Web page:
On Business: Fore-Thoughts

By | Monday, December 21, 2015 Leave a Comment
I think most creators who try to make a go at comics understand that they're not going to become mega-successful overnight. Even those with unrealistic expectations seem to have an understanding that their wildly brilliant and totally original idea will take some time to disseminate enough that they start raking in the big money. So in the meantime, they take a job to pay the bills. Maybe full-time, maybe part-time. Maybe it's a retail gig, maybe it's food service, maybe it's data processing in a cube farm. Whatever the case, the creator is decidedly thinking of it in terms of a job, not a career. They split their time between doing something to pay the bills, and doing something they have a passion for, hoping that they'll eventually be able to do the former via the latter.

And that makes sense. By doing a job and not pursuing a career, the creator is able to devote more time and brain capacity towards making and promoting their comic. It allows them to focus on what's working and what isn't in their comic, and to improve their craft. But I'm struck by two considerations that a creator should keep in mind...

1) If the comic doesn't take off (and let's be honest -- most of them don't) then that job used to pay the bills becomes a career. And because the creator wasn't focusing on it as such, and because many of those jobs aren't very lucrative in the first place, that means their unintentionally adopted career has already plateaued. If they're doing at least a decent job, they'll probably get performance and/or cost of living raises from time to time, but their chances of significant advancement are limited. If you're not focused on trying to get a management job, they'll be more than happy to keep you slinging hamburgers or re-folding sweaters or whatever indefinitely.

Now some people can use this as an encouragement to put more effort into bettering their comic. "I don't want to be doing this shit job for the rest of my life, so I had better figure out how to kick ass as a comic creator." That works for some people but, of course, not everyone. If you want to take this approach, I suggest knowing in advance whether you're the type of person who's motivated that way or not.

2) The other consideration is that, if you're doing a job instead of pursuing a career, you're going to be viewed that way from the people who've hired you. We're increasingly living in a culture where employees of all sorts are just considered interchangeable cogs, but the farther down the pay scale you are, the more you're thought of in that way. Corporations and the people running them don't two shits about you, and will be more than happy to let you go if it means their year-end bonus is a little fatter. Which means that the income you'd be relying on while trying to get your comic career going is probably more tenuous than it should be.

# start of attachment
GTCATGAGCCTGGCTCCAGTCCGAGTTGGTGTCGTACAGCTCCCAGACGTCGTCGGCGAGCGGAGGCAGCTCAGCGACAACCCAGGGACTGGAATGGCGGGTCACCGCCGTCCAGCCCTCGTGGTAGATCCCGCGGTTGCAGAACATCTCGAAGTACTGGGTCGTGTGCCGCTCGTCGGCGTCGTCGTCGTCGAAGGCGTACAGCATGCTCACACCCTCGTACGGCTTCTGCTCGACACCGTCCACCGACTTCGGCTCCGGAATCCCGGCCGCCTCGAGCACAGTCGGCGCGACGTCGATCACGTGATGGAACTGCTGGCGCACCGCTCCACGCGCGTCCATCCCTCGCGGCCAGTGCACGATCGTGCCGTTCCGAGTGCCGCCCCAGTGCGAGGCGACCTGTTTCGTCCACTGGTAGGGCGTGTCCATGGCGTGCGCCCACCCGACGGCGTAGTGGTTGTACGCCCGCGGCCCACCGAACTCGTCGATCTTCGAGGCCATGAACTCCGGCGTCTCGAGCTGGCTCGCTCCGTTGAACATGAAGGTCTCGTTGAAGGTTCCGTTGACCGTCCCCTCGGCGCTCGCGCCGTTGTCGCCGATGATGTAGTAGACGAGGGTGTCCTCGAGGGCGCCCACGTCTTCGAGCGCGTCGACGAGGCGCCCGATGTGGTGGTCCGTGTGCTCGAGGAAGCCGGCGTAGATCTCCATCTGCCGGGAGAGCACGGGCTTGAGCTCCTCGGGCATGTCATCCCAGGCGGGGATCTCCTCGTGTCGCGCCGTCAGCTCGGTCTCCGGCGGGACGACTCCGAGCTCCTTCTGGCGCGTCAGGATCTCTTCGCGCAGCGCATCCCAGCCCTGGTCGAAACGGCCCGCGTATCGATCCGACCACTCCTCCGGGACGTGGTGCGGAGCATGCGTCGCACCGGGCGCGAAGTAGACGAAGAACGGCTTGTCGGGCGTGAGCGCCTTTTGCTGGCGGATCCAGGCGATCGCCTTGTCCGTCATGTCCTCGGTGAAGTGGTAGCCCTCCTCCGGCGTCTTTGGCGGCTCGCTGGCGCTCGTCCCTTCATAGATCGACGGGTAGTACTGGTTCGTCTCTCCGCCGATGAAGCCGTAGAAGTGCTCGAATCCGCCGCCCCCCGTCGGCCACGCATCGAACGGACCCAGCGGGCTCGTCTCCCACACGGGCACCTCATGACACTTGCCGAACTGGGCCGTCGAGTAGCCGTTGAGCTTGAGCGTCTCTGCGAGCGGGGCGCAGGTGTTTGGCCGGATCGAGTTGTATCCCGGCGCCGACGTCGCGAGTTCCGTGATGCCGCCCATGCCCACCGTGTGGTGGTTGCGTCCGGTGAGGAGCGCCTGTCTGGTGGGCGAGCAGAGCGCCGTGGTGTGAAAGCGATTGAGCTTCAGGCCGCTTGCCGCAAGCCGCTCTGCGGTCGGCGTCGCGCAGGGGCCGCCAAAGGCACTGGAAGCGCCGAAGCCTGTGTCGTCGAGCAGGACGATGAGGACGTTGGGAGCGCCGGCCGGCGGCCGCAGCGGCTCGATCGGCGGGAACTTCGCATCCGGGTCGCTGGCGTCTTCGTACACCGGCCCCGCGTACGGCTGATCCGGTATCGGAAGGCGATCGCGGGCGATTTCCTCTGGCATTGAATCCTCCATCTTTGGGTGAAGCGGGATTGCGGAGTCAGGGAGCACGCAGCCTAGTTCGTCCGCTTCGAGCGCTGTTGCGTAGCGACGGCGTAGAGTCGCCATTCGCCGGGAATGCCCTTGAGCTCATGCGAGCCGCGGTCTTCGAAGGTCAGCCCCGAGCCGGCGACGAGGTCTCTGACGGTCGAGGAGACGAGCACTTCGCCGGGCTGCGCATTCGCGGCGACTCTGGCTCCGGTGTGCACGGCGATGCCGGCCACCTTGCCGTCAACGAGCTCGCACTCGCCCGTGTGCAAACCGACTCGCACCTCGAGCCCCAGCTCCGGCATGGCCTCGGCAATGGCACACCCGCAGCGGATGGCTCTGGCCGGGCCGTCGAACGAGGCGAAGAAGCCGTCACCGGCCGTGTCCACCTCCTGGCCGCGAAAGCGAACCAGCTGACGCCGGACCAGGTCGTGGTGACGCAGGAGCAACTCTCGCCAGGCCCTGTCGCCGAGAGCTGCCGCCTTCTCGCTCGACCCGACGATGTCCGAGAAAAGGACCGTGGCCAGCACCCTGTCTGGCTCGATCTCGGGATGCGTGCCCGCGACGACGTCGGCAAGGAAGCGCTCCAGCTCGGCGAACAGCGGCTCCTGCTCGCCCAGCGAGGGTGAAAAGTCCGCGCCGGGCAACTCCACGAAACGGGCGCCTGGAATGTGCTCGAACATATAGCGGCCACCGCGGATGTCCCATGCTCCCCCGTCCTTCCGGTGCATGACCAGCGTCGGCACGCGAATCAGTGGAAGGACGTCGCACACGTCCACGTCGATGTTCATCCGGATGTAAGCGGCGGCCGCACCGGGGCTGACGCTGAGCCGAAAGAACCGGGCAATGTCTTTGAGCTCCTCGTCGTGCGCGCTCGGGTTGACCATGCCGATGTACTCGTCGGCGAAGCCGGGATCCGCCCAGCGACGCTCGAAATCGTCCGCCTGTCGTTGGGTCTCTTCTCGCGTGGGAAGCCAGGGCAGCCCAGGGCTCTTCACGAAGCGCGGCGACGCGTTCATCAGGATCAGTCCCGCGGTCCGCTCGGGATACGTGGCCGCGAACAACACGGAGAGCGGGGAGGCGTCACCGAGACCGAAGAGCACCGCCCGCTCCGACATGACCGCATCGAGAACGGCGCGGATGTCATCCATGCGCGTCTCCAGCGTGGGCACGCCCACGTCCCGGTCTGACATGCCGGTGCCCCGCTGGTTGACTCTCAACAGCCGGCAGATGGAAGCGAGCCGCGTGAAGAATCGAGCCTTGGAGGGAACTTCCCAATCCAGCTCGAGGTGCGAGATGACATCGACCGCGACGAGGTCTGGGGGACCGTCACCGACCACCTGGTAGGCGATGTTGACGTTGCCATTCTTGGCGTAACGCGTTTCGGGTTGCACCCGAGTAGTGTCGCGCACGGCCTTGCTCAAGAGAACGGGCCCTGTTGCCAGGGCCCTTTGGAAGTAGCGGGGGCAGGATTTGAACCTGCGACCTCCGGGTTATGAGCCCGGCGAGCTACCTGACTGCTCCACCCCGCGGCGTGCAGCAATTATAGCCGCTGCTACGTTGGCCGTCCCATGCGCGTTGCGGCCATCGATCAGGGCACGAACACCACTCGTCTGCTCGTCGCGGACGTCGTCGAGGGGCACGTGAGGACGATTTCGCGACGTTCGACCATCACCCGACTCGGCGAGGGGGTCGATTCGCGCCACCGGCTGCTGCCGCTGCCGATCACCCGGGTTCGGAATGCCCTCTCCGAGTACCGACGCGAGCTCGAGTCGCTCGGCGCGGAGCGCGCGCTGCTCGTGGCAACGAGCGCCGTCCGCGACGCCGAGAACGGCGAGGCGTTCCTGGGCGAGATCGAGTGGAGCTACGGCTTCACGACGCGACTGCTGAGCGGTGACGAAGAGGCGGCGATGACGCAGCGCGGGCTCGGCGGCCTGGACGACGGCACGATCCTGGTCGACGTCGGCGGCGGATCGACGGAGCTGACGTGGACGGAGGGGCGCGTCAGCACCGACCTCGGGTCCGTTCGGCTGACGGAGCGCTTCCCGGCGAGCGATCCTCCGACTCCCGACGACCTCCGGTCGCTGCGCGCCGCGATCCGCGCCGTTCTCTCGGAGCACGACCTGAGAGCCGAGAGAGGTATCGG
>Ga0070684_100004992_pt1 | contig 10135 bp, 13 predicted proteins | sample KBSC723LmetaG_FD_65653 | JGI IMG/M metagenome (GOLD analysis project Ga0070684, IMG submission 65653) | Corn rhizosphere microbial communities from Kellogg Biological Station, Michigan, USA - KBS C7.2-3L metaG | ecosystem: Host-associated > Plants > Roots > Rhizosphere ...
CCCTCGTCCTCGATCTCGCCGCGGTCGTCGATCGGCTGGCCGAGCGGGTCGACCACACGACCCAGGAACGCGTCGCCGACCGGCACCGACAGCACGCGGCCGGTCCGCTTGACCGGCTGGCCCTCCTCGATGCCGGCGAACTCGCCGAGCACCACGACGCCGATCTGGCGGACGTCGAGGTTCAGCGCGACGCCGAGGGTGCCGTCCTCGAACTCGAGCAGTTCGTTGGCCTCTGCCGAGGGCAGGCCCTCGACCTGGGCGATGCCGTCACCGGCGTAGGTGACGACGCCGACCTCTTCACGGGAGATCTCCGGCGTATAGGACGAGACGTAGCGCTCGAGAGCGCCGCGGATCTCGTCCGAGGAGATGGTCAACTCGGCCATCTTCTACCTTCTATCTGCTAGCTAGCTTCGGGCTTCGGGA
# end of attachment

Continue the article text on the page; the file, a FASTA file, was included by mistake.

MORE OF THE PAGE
This all then ties back to a point I tried to make a few years back. That if you're pursuing a career in comics, you need to have several irons in the fire financially. Even if your focus is entirely on your webcomic, you can't rely exclusively on advertising or Patreon or whatever. You almost need to constantly juggle several different revenue streams to help create a safety net. There's obviously going to be greater emphasis on some avenues over others, but it goes back to the old adage of not keeping all your eggs in one basket. You want to make sure you've got options open if/when something comes crashing down unexpectedly. Because your day job got cut, or your biggest sponsor closes up shop, or whatever.
It's admittedly difficult to just suddenly start juggling all these different venues at once, of course. So my suggestion is to investigate your options and play with what works when everything else is relatively stable. You're not likely to lose a retail job during the holiday season, for example, just because they need lots of workers.

The ongoing challenge is that you essentially never get much of a chance to rest. Because our economy is such that it's almost working against anyone not making six figures, it's going to be a near-constant uphill battle. I don't mean to come across as fatalistic or anything, I think assuming that your current status -- whatever it might be -- will be disrupted in the near future is what is going to be necessary to keep from not just staying in place but sliding backwards. If I'm overly cynical, that cynicism is directed at the society as a whole and not comics in particular.

Freelancing has always been a hard gig. It does allow a great deal of freedom that being a corporate drone does not. But it also comes with some additional challenges of keeping a constant vigil of your horizons, and ensuring that you're paying attention to where things are headed so that you can leap off sinking ships but still have some semblance of an escape plan laid out.
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